Dhubri is the headquarter of Dhubri district (Assam) India. It is an old town on the bank of the Brahmaputra and Gadadhar rivers, with historical significances. In 1883, the town was first constituted as a Municipal Board. It is situated about 277.4 kilometres (172 mi) west from Dispur, the state capital.
Dhubri was an important commercial centre and had a busy river port particularly for jute. Dhubri is called the “Land of Rivers” as it is covered three sides by rivers.
The word Dhuburi comes from a legendary lady named Netai-Dhubuni. The story is connected with Behula-Lakhindar. The word Dhubuni is considered a corruption of ‘Dhuburi’. According to Bodo-Kacharis, the word is of Bodo origin and derived from Dubra, a kind of grass. The story of lady Netai-Dhubuni is widely accepted for the naming history of Dhubri and that is where the Gurdwara Sri Tegh Bahadur Sahib stands.
This place is famous for the Sikh Gurdwara Gurdwara Damdama Sahib or Thara Sahib which was constructed in memory of visit of First Sikh Guru Nanak Dev and later it was followed by visit of Ninth guru, Guru Tegh Bahadur and the Gurdwara is named as Gurdwara Sri Guru Tegh Bahadur Sahib. Hence, it has great importance for Sikh community.
As of 2011 India census, Dhubri had a population 109,234. Males constitute 51% of the population and females 49%. Dhubri has an average literacy rate of 74%, higher than the national average of 59.5%: male literacy is 79% and, female literacy is 68%. In Dhubri, 11% of the population is under 6 years of age. With close to 75% of its population Muslims, it is one of the minority concentrated districts of India.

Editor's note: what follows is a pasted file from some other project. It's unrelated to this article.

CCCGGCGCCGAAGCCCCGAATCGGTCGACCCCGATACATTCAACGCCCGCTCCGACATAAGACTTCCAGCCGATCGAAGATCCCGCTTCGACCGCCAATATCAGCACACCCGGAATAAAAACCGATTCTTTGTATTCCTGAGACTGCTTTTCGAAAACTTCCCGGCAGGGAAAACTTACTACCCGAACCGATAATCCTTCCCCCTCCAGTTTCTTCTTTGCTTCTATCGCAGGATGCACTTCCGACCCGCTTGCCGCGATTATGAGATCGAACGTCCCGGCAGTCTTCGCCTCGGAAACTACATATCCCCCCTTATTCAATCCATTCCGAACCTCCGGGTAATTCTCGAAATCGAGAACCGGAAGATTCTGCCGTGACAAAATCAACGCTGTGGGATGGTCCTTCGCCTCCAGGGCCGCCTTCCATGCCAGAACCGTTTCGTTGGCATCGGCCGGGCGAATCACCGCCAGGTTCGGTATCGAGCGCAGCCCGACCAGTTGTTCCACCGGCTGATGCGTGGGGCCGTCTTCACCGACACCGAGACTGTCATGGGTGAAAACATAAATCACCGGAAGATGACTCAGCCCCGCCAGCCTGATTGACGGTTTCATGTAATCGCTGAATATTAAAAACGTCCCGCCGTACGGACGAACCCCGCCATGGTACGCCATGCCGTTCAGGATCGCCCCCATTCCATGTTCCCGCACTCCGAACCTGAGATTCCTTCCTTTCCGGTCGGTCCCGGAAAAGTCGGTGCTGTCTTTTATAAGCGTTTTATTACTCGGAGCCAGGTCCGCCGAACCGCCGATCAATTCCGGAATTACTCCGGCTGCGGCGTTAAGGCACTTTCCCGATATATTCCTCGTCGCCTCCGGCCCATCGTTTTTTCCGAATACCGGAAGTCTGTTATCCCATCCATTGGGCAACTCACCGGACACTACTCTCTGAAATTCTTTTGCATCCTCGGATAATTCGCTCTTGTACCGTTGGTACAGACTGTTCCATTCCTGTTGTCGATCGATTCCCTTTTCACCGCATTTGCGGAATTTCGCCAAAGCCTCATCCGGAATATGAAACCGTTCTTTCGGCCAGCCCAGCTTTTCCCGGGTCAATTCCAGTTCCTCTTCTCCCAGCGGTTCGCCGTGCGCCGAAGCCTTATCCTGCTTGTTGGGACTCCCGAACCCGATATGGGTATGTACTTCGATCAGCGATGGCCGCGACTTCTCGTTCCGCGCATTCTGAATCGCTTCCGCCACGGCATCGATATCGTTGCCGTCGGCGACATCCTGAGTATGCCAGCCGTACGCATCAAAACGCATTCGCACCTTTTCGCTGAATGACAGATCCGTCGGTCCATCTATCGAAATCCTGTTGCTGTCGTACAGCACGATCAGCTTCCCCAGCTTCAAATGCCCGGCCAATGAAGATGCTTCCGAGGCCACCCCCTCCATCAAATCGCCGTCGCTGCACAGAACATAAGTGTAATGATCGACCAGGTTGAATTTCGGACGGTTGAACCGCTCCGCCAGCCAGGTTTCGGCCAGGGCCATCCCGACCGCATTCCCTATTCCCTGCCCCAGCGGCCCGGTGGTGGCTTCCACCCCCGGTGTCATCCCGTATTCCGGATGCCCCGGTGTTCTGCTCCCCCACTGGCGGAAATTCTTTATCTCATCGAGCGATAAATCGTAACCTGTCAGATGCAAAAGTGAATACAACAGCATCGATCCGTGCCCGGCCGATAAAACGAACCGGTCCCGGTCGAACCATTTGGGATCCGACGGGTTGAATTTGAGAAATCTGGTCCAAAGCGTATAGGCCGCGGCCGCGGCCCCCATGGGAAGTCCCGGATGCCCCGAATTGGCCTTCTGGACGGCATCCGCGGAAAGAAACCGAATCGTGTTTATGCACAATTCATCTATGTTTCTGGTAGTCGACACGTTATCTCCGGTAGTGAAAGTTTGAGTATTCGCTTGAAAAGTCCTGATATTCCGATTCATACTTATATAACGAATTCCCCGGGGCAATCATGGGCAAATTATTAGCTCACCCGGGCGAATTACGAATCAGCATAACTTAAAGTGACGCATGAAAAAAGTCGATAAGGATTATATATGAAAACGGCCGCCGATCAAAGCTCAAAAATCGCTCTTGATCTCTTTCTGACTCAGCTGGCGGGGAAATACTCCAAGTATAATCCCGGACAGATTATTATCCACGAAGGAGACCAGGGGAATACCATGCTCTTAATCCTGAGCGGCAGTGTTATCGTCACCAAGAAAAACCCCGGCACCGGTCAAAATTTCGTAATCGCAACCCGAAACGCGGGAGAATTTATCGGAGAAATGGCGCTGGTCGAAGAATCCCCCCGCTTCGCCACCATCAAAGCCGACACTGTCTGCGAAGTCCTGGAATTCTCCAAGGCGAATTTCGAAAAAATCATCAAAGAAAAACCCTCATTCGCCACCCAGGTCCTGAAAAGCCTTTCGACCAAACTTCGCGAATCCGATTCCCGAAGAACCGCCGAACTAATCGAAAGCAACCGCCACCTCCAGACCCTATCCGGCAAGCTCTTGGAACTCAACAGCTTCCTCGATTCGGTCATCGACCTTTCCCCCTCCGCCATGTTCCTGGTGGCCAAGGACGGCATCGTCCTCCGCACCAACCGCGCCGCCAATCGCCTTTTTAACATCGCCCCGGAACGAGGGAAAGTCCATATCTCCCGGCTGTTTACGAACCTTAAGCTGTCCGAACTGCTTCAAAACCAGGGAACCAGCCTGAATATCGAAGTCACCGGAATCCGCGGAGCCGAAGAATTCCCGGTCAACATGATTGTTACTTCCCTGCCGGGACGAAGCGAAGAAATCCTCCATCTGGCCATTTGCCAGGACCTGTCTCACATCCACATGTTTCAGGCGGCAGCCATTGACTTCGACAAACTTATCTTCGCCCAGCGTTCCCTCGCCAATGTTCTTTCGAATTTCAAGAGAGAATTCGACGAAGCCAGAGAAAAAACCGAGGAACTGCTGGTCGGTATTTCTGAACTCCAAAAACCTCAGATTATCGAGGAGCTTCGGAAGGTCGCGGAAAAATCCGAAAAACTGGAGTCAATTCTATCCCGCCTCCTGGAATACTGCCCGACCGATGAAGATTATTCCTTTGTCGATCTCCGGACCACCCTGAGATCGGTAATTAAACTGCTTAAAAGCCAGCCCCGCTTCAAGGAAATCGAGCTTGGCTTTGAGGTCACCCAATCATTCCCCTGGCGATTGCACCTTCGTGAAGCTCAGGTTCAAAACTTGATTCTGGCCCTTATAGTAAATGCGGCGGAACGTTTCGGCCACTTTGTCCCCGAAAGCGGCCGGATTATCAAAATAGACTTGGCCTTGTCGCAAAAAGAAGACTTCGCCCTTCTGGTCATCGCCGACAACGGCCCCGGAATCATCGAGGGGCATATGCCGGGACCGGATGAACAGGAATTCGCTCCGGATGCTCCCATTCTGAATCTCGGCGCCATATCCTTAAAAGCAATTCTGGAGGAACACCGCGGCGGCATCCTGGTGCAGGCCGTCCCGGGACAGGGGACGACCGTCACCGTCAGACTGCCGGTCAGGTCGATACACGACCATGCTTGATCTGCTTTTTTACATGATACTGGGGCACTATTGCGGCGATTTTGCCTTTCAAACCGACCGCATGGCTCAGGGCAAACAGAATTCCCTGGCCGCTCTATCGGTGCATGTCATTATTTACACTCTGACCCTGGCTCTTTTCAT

Most of these people are Desi (Goalpariya Assamese people which includes the Hindu and Muslim Goalpariya people) people. In Dhubri town, Bengali constitute about 50% of the population. This was the region of Koch kingdom.
More than 50,000 Hindus, Sikhs, Muslims and all faiths devotees from all over the country and abroad assemble in this historic shrine every year in the month of December to mark the martyrdom of Guru Tegh Bahadur, which starts on 3 December with great solemnity and ceremony. Sikhs call the week long reverence of Sahidee-Guru-Parav which is marked with a massive procession. Guru Tegh Bahadur thus earned the affectionate title of “Hind-di-Chadar” or the Shield of Hind dates back to Hindustan.
Dhubri District is bestowed with attractive scenic beauties. Both the banks of river Brahmaputra with its lush green fields, blue hills and hillock is a feast to the eyes of the onlookers. The Gurdwara Tegh Bahadur Shaibji, the Rangamati Mosque, Mahamaya Dham, Chakrasila wildlife sanctuary and the royal palaces attract the people for their unique structures, religious sanctity and mythological importance.
Dhubri has an All India Radio Relay station known as Akashvani Dhubri. It broadcasts on FM frequencies.